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Spokane, Washington  Est. May 19, 1883

Nic Stone’s unique storytelling blend of mental health, equity and teen romance coming to Northwest Passages

By Jim Allen For The Spokesman-Review

Nic Stone has a gift for taking people out of their comfort zone, whether they like it or not.

Her stories of teenage angst have landed Stone on the New York Times bestseller list – and on the growing list of popular works banned by libraries and school districts around the country.

But the latter are far outnumbered by those who see Stone’s work for what it is: an honest attempt to help teens and their loved ones navigate the chaos of life.

She will speak before a crowd at the Bing Crosby Theater on Thursday night for a Northwest Passages event with moderator Kiantha Duncan to discuss Stone’s latest book, “Chaos Theory.”

Those are the people who will feel challenged, not threatened, by her words.

Among Stone’s work are “Odd One Out,” a story of three queer teenagers of color in a love triangle; “How to be a (Young) Anti-Racist,” a book co-authored with Ibram X. Kendi that attempts to empower youth; and “Jackpot: All Bets are Off,” which explores economic inequality and class privilege.

Stone’s best-known book is “Dear Martin,” the story of Justyce McAllister, a gifted Black student in a predominantly white school.

Justyce is bound for Yale University but faces blatant racism. Following a dangerous encounter with a white police officer, he begins writing letters to Martin Luther King Jr.

After debuting at No. 4 on the Times bestseller list in 2017, it returned to the list in 2020 for Young Adult Paper and then for New York Times for Young Adult Paperbacks. A sequel, “Dear Justyce” was written and published in 2022.

Stone’s latest work will evoke similar reactions.

Though its characters are people of color, “Chaos Theory” focuses on the stigma surrounding teens’ mental health.

It’s an easy read with an edge, the story of awkward teen romance between a nerdy girl and a politician’s son. Shelbi is a genius who self-harms, while Andy abuses alcohol to run away from his grief.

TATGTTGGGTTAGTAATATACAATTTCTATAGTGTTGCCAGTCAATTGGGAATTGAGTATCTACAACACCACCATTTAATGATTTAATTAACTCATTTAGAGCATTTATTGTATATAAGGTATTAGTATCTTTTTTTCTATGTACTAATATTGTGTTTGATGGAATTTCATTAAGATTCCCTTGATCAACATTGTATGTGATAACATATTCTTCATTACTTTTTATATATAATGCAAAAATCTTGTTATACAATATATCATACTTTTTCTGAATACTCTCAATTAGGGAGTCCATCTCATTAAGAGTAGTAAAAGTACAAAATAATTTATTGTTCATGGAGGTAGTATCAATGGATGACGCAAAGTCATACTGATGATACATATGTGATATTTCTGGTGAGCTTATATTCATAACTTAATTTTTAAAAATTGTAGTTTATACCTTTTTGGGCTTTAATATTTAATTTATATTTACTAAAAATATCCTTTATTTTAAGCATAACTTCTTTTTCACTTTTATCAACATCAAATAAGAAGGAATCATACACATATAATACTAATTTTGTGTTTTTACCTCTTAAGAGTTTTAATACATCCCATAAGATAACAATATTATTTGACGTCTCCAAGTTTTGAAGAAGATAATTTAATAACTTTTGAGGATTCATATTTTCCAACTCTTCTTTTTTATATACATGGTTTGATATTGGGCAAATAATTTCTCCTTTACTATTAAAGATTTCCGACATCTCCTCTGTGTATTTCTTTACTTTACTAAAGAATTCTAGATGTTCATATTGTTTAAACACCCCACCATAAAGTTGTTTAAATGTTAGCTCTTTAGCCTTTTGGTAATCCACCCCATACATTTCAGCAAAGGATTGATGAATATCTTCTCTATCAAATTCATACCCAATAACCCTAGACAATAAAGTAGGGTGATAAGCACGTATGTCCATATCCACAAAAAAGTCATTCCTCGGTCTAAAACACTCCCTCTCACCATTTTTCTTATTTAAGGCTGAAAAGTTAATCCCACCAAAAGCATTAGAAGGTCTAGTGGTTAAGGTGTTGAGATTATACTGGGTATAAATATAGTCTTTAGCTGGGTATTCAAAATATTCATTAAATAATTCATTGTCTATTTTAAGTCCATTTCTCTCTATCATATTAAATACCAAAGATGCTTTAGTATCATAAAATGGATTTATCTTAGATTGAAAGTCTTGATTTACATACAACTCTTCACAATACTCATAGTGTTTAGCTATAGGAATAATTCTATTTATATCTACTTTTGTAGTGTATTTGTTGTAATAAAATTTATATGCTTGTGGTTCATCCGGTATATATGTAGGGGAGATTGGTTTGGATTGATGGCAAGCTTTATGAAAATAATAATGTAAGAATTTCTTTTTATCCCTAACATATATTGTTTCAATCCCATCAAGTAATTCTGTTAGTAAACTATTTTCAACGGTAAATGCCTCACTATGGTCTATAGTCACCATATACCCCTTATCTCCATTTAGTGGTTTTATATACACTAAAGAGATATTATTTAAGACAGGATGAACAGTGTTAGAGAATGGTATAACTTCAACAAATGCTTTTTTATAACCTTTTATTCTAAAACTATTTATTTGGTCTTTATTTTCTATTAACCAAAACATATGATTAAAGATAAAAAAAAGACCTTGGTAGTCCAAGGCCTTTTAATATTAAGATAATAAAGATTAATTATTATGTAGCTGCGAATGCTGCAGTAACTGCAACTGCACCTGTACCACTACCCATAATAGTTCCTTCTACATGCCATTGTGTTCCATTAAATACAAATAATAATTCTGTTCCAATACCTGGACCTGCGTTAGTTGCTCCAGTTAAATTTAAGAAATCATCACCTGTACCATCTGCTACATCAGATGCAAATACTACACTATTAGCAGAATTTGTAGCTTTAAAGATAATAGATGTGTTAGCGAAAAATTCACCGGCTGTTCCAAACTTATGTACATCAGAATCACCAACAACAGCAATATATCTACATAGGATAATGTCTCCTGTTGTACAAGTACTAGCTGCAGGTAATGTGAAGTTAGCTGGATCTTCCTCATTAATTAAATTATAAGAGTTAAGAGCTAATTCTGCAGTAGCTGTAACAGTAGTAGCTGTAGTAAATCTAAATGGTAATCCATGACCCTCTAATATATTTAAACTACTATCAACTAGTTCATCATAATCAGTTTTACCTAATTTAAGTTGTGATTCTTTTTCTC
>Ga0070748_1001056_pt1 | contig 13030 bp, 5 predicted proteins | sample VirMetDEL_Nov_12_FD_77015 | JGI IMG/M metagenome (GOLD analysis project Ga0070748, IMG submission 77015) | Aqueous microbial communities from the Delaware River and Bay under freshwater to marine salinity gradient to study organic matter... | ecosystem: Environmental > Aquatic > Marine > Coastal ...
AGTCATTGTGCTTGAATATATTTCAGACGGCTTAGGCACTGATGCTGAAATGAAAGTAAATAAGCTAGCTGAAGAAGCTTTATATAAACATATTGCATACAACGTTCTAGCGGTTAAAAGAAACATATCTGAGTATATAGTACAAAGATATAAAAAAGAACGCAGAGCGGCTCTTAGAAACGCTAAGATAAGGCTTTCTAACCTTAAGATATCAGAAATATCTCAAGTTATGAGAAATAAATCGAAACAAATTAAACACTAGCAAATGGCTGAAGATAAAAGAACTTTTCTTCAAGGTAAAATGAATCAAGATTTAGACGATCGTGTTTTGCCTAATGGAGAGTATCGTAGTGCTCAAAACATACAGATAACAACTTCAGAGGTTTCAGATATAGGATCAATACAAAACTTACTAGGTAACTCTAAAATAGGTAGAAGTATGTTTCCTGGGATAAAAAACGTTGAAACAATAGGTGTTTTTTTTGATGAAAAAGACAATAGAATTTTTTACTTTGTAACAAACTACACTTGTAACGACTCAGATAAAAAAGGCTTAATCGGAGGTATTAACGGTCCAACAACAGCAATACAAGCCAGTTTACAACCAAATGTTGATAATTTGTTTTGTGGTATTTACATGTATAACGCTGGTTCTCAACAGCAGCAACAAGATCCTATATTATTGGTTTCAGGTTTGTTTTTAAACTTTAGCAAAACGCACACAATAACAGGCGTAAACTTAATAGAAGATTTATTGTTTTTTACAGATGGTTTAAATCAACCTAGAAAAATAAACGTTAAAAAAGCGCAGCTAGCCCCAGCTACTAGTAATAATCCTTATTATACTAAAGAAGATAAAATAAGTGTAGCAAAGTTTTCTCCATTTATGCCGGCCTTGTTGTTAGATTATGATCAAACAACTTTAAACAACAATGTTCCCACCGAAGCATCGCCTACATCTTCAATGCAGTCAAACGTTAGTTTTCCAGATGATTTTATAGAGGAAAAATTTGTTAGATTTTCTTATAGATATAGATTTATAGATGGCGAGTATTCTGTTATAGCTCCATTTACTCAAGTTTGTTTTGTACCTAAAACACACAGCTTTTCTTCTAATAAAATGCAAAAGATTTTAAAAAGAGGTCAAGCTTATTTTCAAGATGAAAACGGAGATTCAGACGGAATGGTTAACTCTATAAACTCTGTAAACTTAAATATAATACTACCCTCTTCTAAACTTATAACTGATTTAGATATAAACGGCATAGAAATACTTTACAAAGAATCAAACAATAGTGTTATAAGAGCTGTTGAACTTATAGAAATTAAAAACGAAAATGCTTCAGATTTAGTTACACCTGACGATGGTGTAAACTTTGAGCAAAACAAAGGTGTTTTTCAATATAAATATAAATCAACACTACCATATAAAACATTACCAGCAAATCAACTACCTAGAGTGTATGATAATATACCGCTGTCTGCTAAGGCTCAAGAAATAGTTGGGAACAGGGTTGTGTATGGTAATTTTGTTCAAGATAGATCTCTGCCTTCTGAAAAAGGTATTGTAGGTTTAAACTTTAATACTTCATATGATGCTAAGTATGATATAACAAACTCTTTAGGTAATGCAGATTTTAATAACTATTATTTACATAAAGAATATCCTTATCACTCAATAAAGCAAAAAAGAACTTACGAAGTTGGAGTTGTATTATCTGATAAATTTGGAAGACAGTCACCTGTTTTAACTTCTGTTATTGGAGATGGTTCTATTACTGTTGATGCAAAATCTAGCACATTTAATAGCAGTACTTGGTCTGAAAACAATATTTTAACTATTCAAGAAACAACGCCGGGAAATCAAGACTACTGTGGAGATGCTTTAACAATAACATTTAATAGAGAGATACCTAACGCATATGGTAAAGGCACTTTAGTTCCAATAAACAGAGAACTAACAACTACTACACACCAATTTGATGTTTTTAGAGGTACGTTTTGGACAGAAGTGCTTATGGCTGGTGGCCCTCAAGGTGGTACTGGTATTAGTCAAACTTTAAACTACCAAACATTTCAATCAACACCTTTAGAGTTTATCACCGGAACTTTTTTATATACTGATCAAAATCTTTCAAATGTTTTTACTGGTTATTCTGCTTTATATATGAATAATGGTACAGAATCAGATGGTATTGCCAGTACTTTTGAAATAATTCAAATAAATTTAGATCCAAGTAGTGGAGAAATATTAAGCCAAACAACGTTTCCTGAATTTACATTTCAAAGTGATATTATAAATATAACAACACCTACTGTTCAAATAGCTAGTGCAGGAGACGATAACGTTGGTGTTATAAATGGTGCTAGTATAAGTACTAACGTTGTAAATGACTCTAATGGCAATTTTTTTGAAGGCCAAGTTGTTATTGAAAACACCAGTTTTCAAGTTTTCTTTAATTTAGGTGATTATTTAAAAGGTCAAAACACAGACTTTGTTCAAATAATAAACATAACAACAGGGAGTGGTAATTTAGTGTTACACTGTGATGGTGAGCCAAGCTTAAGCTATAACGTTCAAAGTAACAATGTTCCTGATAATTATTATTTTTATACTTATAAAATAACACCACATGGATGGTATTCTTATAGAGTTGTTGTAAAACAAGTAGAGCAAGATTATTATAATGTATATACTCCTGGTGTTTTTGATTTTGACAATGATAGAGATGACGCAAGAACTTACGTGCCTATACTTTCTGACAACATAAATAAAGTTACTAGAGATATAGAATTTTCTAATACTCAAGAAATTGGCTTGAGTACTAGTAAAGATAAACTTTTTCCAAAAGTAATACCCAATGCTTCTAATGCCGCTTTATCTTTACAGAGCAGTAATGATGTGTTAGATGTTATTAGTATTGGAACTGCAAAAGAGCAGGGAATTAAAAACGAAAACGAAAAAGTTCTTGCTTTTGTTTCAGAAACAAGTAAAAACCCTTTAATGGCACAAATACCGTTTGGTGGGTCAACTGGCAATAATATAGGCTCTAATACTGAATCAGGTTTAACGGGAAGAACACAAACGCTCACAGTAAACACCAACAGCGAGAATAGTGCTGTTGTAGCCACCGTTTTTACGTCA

Both struggle to believe that they are worthy of love, and hope to find it from each other. It’s a hard journey with dysfunctional families, sexual tension and more than the usual quantity of teen hormones.

And it wouldn’t be a modern teen novel without the phone texts – hundreds of them with the power to harm and heal.

Stone’s overriding message, sure to be repeated Thursday, is to destigmatize mental illness among teens, especially those of color.

“As a Black person who is living with – and has been medicated for – a couple of mental illness diagnoses, creating accurate and well-vetted representation of Black kids with ‘abnormal brain chemistry’ (Pffffft!) is of paramount importance to me,” Stone posted on Instagram prior to the book’s publication.

Stone has an eager audience among teens in Spokane, according to Kelly Diamond, a language arts teacher at Rogers High School.

Three years ago, she and colleague Kendra Egly saw the need to broaden a curriculum that Diamond felt was a “narrow expression” of wider society and lacking in diversity, sexual orientation and cultural responsiveness.

They worked to get approval from Spokane Public Schools to add “Dear Martin” to the curriculum.

“I’m really grateful for the work of Nic Stone, and grateful to work in a state and a district that embraces these books, because it does empower kids,” said Diamond, who plans to attend the event on Thursday.

“These books act as mirrors for many of our students,” Diamond said while criticizing book banning for shutting down “necessary conversations” about social justice and equity.

Stone was more blunt.

In an interview last year in Michigan, the mother of two opined that “kids are really pissed off” that books like hers have been banned.

“Young people want this information,” she said.